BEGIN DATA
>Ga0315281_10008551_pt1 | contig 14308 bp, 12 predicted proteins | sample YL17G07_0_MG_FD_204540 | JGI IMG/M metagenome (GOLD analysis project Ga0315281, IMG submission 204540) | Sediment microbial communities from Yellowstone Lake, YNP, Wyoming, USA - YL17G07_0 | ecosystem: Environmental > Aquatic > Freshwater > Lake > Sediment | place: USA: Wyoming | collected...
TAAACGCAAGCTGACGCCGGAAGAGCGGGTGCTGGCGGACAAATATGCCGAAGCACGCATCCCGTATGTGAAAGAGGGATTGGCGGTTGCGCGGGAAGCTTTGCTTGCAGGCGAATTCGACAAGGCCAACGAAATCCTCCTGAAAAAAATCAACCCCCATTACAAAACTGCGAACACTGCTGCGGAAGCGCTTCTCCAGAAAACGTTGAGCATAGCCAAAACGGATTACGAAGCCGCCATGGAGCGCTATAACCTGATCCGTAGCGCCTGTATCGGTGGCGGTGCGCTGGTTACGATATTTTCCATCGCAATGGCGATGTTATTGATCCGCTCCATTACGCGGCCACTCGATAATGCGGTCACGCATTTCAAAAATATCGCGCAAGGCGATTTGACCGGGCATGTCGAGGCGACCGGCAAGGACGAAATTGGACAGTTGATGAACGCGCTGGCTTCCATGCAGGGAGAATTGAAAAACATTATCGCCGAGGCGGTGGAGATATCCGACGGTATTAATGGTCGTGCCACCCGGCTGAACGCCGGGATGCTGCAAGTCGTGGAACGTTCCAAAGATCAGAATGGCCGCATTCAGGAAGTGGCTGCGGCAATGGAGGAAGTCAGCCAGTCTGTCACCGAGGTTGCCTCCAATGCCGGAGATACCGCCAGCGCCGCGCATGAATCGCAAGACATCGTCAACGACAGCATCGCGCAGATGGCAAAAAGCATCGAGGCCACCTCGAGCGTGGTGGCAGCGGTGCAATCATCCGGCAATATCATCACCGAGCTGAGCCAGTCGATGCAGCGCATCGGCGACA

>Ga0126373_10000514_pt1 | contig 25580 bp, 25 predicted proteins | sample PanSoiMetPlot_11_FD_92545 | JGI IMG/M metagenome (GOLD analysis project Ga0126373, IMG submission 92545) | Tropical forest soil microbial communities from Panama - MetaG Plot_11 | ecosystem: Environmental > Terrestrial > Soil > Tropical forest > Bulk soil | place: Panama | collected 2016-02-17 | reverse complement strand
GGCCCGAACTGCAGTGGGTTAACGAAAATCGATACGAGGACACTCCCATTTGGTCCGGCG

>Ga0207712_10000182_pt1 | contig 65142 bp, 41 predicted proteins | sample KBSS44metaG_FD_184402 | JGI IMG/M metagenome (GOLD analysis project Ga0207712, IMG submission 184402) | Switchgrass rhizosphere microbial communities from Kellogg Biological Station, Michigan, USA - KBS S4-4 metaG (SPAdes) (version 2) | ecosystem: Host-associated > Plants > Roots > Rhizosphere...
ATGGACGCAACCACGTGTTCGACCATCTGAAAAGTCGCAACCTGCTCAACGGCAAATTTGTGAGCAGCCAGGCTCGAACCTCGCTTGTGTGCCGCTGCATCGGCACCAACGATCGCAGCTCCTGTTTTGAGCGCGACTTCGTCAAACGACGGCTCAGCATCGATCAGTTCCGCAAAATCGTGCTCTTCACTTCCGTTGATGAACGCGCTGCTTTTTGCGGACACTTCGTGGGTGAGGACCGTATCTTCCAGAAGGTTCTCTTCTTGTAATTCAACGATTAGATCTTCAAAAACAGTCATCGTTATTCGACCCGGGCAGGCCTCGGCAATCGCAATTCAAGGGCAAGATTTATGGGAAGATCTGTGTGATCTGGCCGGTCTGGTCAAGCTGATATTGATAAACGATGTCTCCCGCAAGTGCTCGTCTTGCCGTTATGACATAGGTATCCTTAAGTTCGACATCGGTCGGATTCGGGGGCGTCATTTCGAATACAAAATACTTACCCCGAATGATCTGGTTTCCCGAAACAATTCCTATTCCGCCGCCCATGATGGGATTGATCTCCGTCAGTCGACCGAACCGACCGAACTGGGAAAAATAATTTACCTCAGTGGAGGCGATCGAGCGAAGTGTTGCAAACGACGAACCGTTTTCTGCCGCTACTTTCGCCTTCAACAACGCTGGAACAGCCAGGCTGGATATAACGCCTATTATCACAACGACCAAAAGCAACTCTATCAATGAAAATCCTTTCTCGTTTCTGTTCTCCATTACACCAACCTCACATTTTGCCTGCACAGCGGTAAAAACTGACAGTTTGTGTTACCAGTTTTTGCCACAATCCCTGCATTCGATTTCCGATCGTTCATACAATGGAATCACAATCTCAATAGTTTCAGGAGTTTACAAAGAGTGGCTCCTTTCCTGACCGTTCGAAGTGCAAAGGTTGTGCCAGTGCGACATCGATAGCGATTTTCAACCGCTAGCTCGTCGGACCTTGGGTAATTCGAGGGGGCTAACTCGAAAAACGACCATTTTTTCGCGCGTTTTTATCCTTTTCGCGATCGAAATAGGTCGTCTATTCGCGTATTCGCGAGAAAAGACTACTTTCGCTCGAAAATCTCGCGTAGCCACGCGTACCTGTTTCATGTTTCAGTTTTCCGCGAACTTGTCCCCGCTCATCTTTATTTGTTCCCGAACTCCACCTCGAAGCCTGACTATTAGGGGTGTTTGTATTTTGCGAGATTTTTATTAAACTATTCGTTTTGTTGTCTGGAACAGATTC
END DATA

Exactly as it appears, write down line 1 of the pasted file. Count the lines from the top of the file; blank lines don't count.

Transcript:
>Ga0315281_10008551_pt1 | contig 14308 bp, 12 predicted proteins | sample YL17G07_0_MG_FD_204540 | JGI IMG/M metagenome (GOLD analysis project Ga0315281, IMG submission 204540) | Sediment microbial communities from Yellowstone Lake, YNP, Wyoming, USA - YL17G07_0 | ecosystem: Environmental > Aquatic > Freshwater > Lake > Sediment | place: USA: Wyoming | collected...